3. I did a huge weed of these at my previous library about 2 years ago. We had basically been subscribed to the notion that they were SO popular and then when I looked at the circulation data–not so much. So we cut way back on the multiple copies. When you have them all in the same spot, you really notice how much room they take up (a whole bay of shelving!).

  4. My local library also circulates the dolls, which I think is an amazing idea and I wish it had been around when I was a kid. Alex Petri over at The Washington Post wrote another great piece about the newer books and why they are inferior to the original series.

  5. Ugh, don’t get me started on the whole “American Girl isn’t ‘radical’ anymore” baloney. (Some thoughts in a nutshell: a. Were they ever truly radical? b. There are new historical characters being created as old ones are being “archived.” c. Showing “girls of today” making positive changes in their schools and communities is a wonderful thing. etc.) In any case, AG books continue to be popular at my library. I actually was noticing just last night that our AG shelves are crowded — partly because there are so many new characters and books to accommodate. I do think we can stand to reduce from 2 or 3 copies to 1 in many instances. Some girls are more popular than others; Rebecca seems to be a favorite in my community. But I don’t see this series disappearing any time soon.

  6. Did you know that they’ve recently updated the look of the books again? They’ve sort of re-branded the whole series with the title “Be Forever,” and they’re selling three volumes for each girl: the original books in two volumes and a third book where a girl from today goes back in time to meet the American girl. These new third volumes are choose your own adventure books, with multiple endings. And, of course, these new volumes have new cover art. At my library, our copies check out moderately well. I would be interested to see how the choose your own adventure AG books would circulate.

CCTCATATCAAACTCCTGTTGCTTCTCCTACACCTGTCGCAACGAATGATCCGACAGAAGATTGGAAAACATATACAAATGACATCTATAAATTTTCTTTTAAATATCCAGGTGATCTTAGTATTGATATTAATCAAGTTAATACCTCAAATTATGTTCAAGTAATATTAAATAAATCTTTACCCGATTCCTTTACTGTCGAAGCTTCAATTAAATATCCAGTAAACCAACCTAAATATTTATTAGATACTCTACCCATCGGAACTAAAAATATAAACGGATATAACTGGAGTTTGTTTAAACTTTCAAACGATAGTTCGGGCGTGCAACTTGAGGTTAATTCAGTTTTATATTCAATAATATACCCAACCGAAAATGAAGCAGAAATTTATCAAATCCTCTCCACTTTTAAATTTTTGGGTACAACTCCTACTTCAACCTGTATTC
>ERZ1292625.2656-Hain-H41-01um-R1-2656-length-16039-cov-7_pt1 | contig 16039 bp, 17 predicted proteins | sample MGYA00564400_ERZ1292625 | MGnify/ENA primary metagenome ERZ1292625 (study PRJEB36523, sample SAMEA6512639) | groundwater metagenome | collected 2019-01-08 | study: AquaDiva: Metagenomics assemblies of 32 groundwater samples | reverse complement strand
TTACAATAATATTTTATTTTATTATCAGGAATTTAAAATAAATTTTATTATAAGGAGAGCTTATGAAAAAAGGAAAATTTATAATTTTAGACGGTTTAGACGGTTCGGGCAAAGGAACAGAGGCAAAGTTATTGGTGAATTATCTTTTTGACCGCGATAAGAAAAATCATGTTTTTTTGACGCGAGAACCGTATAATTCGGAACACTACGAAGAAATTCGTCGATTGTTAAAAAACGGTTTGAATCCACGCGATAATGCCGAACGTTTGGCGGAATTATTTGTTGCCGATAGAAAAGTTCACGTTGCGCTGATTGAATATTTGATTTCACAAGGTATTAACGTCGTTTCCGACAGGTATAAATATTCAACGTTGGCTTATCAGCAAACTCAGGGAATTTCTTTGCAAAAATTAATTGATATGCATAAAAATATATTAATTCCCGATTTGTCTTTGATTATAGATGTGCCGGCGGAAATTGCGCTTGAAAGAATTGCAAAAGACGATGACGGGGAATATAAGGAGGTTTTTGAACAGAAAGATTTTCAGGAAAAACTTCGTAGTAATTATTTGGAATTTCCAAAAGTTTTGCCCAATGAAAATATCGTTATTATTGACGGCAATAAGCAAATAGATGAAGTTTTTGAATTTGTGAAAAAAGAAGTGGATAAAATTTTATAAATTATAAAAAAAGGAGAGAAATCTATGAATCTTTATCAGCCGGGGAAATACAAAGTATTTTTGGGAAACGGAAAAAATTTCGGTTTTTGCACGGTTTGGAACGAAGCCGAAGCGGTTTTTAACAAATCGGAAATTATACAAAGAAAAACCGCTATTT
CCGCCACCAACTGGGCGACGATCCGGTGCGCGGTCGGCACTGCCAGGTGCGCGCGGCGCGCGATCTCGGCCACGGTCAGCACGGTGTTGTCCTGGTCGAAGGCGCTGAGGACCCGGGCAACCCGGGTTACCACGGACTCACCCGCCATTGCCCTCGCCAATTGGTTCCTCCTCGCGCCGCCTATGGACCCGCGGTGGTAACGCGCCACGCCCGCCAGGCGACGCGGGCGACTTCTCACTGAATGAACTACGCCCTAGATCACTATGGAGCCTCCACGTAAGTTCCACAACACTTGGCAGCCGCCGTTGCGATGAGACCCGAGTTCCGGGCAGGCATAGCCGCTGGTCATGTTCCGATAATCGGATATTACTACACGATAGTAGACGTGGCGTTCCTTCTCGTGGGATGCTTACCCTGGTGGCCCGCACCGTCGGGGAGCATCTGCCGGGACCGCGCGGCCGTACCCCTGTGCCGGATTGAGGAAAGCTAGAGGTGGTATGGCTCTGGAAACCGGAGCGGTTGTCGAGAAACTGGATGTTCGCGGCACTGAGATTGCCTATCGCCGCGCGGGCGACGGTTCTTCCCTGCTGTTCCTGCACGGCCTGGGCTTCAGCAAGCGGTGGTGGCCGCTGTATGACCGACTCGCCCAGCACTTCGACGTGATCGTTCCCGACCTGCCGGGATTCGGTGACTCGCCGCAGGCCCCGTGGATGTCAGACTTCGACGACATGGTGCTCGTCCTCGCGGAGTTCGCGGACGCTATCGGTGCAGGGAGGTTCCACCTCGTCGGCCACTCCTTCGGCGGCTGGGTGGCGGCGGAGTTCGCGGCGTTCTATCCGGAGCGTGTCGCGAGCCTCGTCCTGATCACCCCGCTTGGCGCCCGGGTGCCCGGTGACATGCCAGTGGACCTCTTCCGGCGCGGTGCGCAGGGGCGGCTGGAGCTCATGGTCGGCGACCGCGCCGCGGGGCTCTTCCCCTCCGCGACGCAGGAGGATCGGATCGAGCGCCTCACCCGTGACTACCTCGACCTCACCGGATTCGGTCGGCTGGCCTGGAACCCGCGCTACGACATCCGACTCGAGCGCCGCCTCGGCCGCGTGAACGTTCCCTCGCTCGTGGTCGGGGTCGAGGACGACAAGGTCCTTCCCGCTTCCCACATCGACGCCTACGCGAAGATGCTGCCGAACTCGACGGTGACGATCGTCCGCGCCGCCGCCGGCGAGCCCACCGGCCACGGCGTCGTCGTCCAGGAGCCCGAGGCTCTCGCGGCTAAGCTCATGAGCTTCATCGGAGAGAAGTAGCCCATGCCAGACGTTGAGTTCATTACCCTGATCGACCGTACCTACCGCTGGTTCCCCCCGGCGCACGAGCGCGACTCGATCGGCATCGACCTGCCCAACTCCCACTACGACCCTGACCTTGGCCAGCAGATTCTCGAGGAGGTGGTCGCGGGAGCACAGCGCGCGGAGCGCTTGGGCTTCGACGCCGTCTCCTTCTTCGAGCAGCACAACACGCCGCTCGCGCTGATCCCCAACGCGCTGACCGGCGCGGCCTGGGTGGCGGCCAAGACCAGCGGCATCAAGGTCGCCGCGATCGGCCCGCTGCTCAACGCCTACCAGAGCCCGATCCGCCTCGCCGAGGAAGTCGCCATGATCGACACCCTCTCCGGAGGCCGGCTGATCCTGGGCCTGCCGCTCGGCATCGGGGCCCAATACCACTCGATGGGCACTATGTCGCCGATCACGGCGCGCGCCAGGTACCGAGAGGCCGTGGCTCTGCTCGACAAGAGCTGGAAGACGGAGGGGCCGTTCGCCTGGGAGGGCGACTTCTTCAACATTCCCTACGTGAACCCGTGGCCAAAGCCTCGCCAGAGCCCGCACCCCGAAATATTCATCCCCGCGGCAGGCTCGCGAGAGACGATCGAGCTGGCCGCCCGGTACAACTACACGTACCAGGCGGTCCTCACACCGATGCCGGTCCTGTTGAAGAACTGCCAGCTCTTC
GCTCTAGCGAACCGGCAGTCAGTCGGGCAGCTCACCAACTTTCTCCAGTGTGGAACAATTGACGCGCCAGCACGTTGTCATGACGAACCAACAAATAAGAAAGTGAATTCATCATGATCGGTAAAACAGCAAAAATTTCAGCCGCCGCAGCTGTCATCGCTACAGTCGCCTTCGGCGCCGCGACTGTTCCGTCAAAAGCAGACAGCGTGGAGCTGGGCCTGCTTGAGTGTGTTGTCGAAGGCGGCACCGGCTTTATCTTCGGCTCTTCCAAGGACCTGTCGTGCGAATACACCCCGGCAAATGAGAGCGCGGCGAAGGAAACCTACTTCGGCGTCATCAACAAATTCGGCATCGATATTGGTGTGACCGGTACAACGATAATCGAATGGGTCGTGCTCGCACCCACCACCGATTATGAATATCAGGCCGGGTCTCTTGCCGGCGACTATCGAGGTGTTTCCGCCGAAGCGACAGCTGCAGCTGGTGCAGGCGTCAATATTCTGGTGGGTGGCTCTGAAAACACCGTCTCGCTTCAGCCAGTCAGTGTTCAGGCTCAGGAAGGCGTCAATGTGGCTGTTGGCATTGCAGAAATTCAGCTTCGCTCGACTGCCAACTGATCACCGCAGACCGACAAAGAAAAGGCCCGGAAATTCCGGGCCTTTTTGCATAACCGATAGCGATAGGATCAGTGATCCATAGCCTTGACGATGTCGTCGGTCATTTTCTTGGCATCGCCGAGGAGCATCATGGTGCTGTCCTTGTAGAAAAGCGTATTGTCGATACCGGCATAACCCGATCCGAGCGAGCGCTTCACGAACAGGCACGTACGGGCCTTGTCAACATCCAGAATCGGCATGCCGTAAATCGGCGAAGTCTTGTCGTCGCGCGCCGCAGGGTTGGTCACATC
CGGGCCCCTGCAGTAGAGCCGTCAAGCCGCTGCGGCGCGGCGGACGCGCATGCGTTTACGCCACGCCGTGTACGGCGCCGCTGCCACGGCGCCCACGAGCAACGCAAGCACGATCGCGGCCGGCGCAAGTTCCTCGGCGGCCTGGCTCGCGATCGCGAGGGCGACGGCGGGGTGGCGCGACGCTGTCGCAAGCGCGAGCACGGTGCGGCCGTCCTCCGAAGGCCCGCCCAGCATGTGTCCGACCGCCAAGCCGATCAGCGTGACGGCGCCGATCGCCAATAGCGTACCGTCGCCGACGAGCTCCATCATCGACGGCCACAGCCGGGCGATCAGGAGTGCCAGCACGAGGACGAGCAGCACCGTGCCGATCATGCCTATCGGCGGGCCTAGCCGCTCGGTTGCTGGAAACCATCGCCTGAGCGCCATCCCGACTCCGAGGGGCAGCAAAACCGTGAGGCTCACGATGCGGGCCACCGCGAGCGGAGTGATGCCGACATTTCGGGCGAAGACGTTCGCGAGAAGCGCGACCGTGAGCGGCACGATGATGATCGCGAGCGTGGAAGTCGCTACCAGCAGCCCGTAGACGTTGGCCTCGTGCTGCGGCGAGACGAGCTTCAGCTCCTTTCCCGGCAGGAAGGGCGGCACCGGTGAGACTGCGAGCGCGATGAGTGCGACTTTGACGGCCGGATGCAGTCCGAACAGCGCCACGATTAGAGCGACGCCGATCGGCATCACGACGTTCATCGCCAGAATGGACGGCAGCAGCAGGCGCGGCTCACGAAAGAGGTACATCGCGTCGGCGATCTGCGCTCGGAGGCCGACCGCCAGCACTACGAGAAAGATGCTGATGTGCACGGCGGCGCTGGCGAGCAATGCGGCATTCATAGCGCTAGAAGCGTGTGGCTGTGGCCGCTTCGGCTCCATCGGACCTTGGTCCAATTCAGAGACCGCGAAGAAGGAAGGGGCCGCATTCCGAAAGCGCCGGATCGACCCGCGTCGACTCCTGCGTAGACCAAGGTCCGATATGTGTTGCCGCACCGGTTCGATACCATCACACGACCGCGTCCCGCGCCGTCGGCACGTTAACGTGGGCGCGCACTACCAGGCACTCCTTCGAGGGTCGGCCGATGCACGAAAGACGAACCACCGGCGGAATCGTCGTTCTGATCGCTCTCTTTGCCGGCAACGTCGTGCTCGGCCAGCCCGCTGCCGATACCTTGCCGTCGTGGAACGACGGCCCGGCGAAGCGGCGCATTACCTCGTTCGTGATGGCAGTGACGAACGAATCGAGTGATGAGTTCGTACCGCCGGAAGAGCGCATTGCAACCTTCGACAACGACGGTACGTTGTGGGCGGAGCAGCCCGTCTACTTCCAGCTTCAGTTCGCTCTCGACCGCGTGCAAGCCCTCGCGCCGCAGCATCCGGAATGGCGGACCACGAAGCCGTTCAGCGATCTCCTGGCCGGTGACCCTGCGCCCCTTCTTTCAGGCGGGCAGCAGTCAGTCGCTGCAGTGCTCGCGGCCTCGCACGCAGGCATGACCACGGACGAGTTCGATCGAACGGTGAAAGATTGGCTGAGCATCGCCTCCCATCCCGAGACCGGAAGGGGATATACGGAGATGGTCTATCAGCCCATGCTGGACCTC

7. Not shocking, based on my responses to the previous 2 series, these are still super popular with our community, and it has nothing to do with the dolls. I don’t think the girls in our community even know the dolls are out there. They also are very fond of the movie adaptations. In my community I think once again it comes down to parents feel these are “clean” books for their kids to read.
    In terms of the dolls, I wouldn’t be shocked to learn that all the girls out there who are crazy for the American Girl dolls, don’t read the books. I think the majority of the dolls that are sold are the ones made to look like the girl, rather than to be a specific character from a book…

  8. This series is limping along at our library as well. I did a heavy weed and just kept the copies in the nicest condition and am considering eliminating the rest next year.

  9. Madison Funbrarian says

    I weeded my collection last year, and I am down to 1 copy each. I don’t think we are at the point where I will completely weed them, because we still do have some interest, however I would not be surprised if it does happen in the next few years.

    • I did the same in my school library. For now, one of each seems to be enough, but if they don’t circulate in the next year or so, I’ll reclaim the shelf space.

  10. My problem is that all the American Girl books are still popular in my library, but my copies are showing a lot of wear. I want to provide fresh clean copies for my students, but I also want to spend my meager budget on new titles rather than replacement copies of old titles. The eternal dilemma!

  11. The originals are so-so for me – the most popular are the newer books, the Girls of Today. I’m wondering if replacing the older copies with the new reboots will make them start circulating again – I’ve only had adults gushing about the new reboots though, so either the kids don’t know or don’t care.